The overall consensus amongst CM staffers is that the Vivaro has aged remarkably well, and that the apparent freshness of the cabin is testament to its longevity. Yes, others are now doing their interiors better, with nicer materials and fancier gadgets, but the Vivaro is still just about on the pace. The seat is comfortable, but not exceptional, its storage compartments useful, but not plentiful. The overall quality is, however, high and although the feel of the steering wheel controls do let the Vivaro down it is still an enjoyable cabin to be in. Revisions to the interior and updates like iPod integration have helped its usability, but those who live with the Vivaro on a daily basis will find it more rewarding than those that occasionally hop in for a drive.
On The Road
With the Ford Transit established as the benchmark across our new test route, the Vivaro is up against possibly the best vehicle in its class across the disciplines of handling, road holding and ride comfort. Whereas the Mercedes-Benz Vito is on a par with the Transit van in these disciplines, the Vivaro is perhaps languishing behind the Volkswagen Transporter in fourth position.
That’s not to say it is a poor relation, the game has just sadly been moved on by its competitors, yet the Vivaro still handles with assuring accuracy. Bumps are perhaps over communicated both through the steering wheel and suspension, while cornering serves up surprisingly little body roll for such a firm set-up.
The steering is nevertheless balanced, and parking is made all the more easier by its lightness. With just 88hp from the 2-litre engine to call upon it’s hard to gain enough momentum to trouble the eco tyres for grip, but the Vivaro clings on in the bends admirably. Maximum torque of 290Nm is delivered at just 1,300rpm, and the engine’s performance is consistent throughout the rev range. It is a fraction noisier at 50-70mph than the Transit van, but we can forgive the extra engine noise as the gears are well spaced for both urban and motorway work.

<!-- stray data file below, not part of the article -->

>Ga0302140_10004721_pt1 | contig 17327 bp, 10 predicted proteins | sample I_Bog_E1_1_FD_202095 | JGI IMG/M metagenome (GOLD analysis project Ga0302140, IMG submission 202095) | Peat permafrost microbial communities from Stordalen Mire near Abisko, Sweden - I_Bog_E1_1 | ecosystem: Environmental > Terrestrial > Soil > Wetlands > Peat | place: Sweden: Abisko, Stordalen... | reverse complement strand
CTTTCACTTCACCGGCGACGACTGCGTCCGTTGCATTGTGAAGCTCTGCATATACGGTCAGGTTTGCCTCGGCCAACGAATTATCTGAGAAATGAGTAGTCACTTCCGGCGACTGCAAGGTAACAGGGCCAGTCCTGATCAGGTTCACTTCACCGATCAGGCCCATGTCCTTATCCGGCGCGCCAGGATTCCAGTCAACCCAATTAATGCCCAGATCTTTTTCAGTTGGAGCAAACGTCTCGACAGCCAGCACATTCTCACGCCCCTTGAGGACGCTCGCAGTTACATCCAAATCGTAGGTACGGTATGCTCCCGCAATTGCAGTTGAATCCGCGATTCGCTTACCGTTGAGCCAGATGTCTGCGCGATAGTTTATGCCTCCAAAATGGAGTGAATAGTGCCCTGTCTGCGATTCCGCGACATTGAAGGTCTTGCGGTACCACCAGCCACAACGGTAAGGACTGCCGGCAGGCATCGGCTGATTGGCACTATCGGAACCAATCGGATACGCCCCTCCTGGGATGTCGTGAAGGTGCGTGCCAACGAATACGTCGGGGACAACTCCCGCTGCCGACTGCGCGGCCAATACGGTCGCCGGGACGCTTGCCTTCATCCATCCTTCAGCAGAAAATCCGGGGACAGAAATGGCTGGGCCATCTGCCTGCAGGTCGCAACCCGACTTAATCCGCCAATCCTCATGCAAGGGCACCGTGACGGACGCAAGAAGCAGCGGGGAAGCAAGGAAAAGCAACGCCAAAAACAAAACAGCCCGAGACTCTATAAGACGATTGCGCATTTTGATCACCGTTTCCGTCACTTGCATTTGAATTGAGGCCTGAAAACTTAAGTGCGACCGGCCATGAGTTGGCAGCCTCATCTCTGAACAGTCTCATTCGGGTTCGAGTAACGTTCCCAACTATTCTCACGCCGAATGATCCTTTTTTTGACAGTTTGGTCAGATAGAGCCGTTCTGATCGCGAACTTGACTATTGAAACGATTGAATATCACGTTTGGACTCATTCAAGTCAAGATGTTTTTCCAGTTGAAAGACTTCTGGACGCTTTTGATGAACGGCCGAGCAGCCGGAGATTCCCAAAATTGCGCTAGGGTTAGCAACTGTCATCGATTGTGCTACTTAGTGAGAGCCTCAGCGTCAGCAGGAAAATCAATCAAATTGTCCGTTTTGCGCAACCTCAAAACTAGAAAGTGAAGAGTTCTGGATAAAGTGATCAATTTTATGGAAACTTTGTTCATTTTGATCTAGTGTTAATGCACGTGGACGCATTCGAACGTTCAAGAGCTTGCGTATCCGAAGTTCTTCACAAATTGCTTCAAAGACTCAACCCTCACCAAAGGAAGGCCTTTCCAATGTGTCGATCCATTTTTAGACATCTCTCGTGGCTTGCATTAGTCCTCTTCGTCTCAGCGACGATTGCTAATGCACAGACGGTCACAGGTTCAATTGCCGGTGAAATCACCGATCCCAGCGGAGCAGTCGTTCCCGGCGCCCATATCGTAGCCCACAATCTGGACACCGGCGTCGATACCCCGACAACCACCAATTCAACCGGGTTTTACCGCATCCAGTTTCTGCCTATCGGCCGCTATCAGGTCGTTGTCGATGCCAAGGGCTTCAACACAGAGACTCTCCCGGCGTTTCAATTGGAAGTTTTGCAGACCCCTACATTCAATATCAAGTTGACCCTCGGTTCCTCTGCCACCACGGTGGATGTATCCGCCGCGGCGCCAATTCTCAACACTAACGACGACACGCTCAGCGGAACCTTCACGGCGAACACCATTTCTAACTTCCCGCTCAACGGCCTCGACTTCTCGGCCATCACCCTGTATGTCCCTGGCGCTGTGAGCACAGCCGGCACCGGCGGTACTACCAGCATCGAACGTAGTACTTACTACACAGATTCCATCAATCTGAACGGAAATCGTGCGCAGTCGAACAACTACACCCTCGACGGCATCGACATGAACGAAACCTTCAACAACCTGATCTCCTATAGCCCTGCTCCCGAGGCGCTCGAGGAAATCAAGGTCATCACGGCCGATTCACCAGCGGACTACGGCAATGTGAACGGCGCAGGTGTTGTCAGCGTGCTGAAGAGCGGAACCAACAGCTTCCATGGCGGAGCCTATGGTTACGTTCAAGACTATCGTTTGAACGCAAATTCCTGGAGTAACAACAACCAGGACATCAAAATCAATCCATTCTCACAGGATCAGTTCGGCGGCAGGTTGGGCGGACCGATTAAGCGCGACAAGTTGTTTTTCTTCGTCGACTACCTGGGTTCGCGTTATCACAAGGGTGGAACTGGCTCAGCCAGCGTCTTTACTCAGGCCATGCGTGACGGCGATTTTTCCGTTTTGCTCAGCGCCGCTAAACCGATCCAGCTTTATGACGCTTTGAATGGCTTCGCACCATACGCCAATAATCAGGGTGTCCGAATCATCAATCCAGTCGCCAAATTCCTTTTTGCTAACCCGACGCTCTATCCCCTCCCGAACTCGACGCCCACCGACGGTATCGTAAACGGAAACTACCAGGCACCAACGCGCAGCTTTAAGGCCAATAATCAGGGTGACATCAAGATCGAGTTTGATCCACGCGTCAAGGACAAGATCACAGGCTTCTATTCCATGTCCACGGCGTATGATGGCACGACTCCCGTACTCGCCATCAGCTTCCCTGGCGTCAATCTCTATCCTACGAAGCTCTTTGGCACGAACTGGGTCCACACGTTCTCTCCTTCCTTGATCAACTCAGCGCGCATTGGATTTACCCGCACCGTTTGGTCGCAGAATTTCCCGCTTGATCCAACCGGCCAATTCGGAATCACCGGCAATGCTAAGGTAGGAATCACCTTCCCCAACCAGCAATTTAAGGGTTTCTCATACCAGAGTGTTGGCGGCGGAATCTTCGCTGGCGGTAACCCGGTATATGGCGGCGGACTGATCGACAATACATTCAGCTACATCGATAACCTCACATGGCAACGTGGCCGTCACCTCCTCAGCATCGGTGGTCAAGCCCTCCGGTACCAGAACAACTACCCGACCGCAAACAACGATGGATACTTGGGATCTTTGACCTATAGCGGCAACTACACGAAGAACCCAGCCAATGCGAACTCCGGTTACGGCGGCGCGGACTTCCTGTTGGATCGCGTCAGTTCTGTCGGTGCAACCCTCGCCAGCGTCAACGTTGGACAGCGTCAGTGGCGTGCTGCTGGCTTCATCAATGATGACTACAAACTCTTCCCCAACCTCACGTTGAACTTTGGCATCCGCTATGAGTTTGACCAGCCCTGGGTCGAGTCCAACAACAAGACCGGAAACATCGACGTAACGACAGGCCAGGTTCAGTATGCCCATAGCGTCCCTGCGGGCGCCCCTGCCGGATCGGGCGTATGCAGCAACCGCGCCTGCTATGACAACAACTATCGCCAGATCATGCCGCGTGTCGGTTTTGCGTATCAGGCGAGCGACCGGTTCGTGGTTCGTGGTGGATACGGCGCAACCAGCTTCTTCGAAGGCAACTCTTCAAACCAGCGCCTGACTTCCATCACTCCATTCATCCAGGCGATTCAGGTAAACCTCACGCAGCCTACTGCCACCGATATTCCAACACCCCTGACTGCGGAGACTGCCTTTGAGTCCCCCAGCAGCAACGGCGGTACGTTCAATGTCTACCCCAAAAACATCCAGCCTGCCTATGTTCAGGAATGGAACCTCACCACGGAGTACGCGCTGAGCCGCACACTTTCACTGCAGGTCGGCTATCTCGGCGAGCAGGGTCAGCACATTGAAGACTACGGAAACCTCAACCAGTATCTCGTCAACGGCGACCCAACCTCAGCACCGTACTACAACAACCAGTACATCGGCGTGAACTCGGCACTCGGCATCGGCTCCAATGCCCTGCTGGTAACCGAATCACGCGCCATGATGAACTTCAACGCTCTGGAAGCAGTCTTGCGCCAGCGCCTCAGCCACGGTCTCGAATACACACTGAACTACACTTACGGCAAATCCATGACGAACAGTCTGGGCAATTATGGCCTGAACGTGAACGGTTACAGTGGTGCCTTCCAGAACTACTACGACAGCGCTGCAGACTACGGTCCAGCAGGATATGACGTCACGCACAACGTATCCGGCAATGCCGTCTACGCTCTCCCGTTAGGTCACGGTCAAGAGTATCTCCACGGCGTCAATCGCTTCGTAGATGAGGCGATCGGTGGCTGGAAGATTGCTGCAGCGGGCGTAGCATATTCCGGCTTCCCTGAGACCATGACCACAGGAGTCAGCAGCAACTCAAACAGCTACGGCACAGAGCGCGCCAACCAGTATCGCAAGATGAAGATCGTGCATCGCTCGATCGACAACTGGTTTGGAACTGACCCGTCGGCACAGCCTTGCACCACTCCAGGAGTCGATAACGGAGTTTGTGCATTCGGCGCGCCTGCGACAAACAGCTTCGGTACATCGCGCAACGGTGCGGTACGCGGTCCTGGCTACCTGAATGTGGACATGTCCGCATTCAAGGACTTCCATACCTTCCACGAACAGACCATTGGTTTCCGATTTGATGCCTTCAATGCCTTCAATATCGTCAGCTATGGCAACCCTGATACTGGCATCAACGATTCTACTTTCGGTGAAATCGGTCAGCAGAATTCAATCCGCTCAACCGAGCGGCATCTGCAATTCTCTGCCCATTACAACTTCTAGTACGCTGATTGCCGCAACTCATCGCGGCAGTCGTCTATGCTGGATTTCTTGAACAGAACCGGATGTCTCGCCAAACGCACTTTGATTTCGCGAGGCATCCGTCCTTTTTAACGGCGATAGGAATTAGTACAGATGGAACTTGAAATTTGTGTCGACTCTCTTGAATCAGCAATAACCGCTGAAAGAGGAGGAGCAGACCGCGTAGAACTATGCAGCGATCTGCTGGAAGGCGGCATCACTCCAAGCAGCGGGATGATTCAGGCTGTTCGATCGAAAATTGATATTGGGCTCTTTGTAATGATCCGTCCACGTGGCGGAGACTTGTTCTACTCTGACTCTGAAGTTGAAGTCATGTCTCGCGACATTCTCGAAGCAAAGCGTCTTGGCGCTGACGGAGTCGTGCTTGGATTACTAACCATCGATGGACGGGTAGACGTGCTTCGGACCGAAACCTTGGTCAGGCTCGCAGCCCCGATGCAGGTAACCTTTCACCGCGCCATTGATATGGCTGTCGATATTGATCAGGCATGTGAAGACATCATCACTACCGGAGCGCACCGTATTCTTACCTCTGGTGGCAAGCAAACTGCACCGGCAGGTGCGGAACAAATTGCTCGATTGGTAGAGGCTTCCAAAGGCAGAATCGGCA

The transmission does, however, have a tendency to clunk and jolt between shifts. As the cabin is unchanged, comfort for the driver is still high with a reach adjustable steering column, height adjustable seat, and plenty of seat travel for long-legged drivers. Forward visibility is brilliant, but views to the rear are hampered by enormous blind spots that are not helped by the smaller than usual wing mirrors.
Fuel economy proved consistent on both urban (32.9mpg) and non-urban (33.2mpg) routes, with just 0.3mpg separating the two and returning a stark contrasts between the Transit’s figures that showed 30.1mpg on the motorway and A-roads and 35.5mpg in the city - the Transit’s figures being aided by a stop/start system that the ecoFlex sorely needs.
At £500 more than a non-ecoFlex model, the change from dirty to clean for our test vehicle is twice the price of the equivalent Transit van, which also includes stop/start functionality. Although that cost will be offset by lower operating costs and an improved future residual value, it is still a hefty premium on what is a fairly basic van. Many of the luxuries we come to expect nowadays are extras in the Vivaro range, and will add considerably to the price.
Air conditioning (£630), ESP (£400) and a loadspace floor covering (£335) are all pricey additions to the ecoFlex, but if you want a simple van with no frills it is £700 cheaper than the Transit van. What you make up on the purchase price you may then give back in replacement parts, as our usual basket of spares shows that the Vivaro bits cost nearly £450 more than the Ford. Residuals too are less favourable with the Vivaro recording the lowest three and five year value when compared to Transit, Vito and Transporter models.
Cost of Ownership
Of the 445 Vauxhall dealerships nationwide, 115 are authorised to sell heavy vans including the Vivaro. A further 154 dealers offer heavy van servicing, which are set at 25,000 miles or two years. There is a manufacturer which runs up until 3 years or 100,000 miles, whichever comes sooner, although two years of this is unlimited mileage.
The 37.7mpg is fairly heavy for a van of this size, which is worth noting for the high mileage users.
Recent eco-vans have looked to make real improvements to CO2 emissions and fuel efficiency, and the Vivaro has certainly made improvements in that area with an 18g/km CO2 reduction and a claimed 3.2mpg improvement over the combined cycle. Neither should be sniffed at, but at an additional £500 and by Vauxhall’s own calculations an estimated two year payback, we wonder how many van users will bother. We can’t also help thinking Vauxhall have missed any easy win by omitting stop/start, a simple addition that may have seen the ecoFlex match, or outperform the Transit’s 35.5mpg urban fuel economy. It’s still a solid van, but with value, residuals and running costs in mind its hard to fully endorse going for this Ocean Green green van.